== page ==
I want to write about a new project which I am enjoying a great deal. I call it the dried flower project. Let me start with how I came to this project.
Around the year 2000 I started painting with water colours. I painted landscapes, flowers, trees, still life scenarios. As a novice and self-taught painter, I had next to no knowledge of paints, brushes, paper etc. I just put watercolour on paper and painted. I experimented with various weights of paper, different brushes and had fun. Till today, I cannot honestly say I know much about any of these things — paper, paint, technique etc. I just like to paint.
Gradually, as I became aware of the different mediums of paint, I was curious to try my hand at acrylic, gouache and charcoal. But, with great trepidation. I felt I was being unfaithful to watercolours and a bit daunted by the newness of acrylic and gouache — but began to see the virtue of both as mediums that dried fast, unlike my first love, watercolours. With charcoal, it was blackness that attracted me. I’d not used charcoal till about two years ago, when I ordered a set online and started using them. It’s still a slightly alien medium to me. But I am getting to love it.
I have not been particularly attracted to painting with oils, although two years ago, I ordered them, with a view to broaden my art palette. But I hadn’t touched them. They lay in their box, sad forlorn, untouched tubes. Now and then I opened the box and looked at them. But they didn’t do anything for me.
It was only when Saleem, my Afghan artist friend, came over to store his paintings as he was leaving for Kabul, that the oil paints rejoiced.
Saleem said: Let’s do an oil painting Anita jaan. I couldn’t refuse. On the first floor of my home, next to my easel, looking out of the floor to wall glass sliding doors, he asked: what should we paint? I pointed to my favourite view — the large neem tree that loomed into the first floor terrace, the wrought iron stands with plants and the railing. Oh, he said. I’ve only done abstracts. I know, I laughed. And I’ve only done landscapes.
He started the artwork on an 8” x 10” canvas board and I pitched in, not really enjoying it. We did the scene in front of our first floor terrace — trees, flowers, and plants. That was two years ago.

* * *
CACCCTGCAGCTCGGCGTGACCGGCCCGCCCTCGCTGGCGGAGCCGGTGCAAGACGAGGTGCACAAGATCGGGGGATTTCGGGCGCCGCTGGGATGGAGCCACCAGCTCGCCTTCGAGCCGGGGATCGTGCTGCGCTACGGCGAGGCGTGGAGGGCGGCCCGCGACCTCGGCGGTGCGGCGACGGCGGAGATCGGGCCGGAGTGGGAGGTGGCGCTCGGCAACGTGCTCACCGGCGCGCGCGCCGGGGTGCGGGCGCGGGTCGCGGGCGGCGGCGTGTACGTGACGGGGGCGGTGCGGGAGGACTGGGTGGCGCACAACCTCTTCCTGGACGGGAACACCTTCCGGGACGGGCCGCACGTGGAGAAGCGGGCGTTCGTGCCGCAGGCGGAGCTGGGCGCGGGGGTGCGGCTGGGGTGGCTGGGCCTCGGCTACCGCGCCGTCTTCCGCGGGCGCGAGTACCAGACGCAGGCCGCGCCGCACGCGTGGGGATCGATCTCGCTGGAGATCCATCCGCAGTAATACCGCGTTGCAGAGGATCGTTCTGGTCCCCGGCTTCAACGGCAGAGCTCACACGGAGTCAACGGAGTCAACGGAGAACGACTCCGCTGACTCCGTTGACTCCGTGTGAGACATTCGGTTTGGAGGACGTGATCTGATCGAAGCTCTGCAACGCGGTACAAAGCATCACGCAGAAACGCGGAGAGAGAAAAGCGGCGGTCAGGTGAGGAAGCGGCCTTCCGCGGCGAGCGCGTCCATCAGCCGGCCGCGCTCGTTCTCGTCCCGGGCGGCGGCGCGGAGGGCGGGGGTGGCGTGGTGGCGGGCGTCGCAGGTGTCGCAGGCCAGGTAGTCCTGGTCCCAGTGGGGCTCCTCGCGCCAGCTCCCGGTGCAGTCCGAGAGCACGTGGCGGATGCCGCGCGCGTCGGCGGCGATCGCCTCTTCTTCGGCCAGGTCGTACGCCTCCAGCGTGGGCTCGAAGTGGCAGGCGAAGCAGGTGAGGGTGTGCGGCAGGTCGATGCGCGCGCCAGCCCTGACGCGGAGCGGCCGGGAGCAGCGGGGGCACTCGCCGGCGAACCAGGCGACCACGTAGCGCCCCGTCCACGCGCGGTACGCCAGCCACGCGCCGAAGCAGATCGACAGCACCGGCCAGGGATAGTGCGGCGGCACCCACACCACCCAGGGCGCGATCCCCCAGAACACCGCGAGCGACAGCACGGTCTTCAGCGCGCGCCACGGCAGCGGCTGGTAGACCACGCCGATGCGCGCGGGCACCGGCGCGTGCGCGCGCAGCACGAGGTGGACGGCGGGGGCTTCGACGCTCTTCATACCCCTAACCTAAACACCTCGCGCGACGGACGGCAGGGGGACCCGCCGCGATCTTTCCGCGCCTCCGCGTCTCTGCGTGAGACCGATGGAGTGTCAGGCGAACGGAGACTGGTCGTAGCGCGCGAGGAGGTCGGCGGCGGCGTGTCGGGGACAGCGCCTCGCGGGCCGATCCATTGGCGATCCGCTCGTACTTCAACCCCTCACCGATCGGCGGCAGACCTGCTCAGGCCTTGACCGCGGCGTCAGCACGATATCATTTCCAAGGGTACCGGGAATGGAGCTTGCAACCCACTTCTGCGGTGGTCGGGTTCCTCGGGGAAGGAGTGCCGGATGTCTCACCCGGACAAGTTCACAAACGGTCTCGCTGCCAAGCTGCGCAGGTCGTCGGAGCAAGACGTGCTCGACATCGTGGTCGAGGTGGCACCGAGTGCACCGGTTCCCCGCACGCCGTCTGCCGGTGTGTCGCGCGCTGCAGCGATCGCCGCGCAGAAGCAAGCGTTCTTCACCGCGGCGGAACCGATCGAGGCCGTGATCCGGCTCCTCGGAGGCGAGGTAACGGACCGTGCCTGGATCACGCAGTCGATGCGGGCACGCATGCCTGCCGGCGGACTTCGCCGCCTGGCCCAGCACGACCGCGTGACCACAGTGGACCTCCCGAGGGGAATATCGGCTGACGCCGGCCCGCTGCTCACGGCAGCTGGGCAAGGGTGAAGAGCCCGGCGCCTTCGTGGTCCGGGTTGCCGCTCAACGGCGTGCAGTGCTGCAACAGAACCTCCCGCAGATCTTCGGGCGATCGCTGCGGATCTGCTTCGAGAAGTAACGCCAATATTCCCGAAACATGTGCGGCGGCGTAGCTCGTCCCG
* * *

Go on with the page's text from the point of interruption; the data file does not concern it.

So far, nature has been my inspiration for my artwork. But I wanted something new, different. My thought was: what can I do differently with what I have in my garden?
When the lockdown was announced at the end of March 2020, I had more time to explore what I could do differently and creatively. Being home bound — and with the gardener not coming — I took over the management of the garden, paying more attention to the plants — planting seeds, turning the soil, weeding, watering, picking off the dead leaves for the compost pile and talking to them. I started watching how the plants and flowers in my various terraces grew, faded, and then faded further.
The idea for the dried flowers came about quite accidentally when a hibiscus fell to the ground. I picked it up and really looked at it for the first time. It was beautiful. I put in on my desk and watched it dry for a couple of days. It got more beautiful with each day, changing hues and shape, and curling and twisting into unrecognisable shapes. It reminded me of crinkled silk, soft to the touch and gossamer like.
I started collecting the hibiscus and other blossoms and drying them. Not having done it before I started reading about it. I put them in a basket and learned that I should use hair spray to prevent discolouration. Soon, I had a sizable collection. It was time to bottle them. I had, in my mind, the kind of bottles that would compliment the dried flowers. I went online and ordered some.
Deciding what to put in a particular bottle was tricky. I began to experiment and enjoyed it greatly. I debated if I should use only one kind of flower or mix them up. In some ways, the size of the bottle dictated what I could put where.
Other than that, I had a fair amount of artistic licence. I have filed several bottles with the dried flowers, leaves, seeds and presented them to friends. I add a touch of essential oil to the bottle and tie a ribbon or coloured thread around them, as a bit of a personal touch.
We get a fair number of monkeys in our area, and they like the vegetation on our terraces too. So, it’s not surprising that in a week several plants have been damaged, and the flowers are hanging by the stalks.
One day I got an idea to clip them and dry them. I had dried herbs in my sister’s hill home years ago. So, I bunched some together, put a rubber band around them and hung them upside down in the door of my son’s closet, where it’s dark and dry. They’re drying beautifully.
It’s an exciting direction for me. I am closer to the plants in my garden and now have a new relationship with them. I watch their growth very carefully, which I didn’t before. I wait till they are ready to be plucked or fall to the ground to retrieve them and begin the drying process. Picking out the bottles, filling them with the dried flowers is a creative exercise for me.
The best part? Gifting them to friends.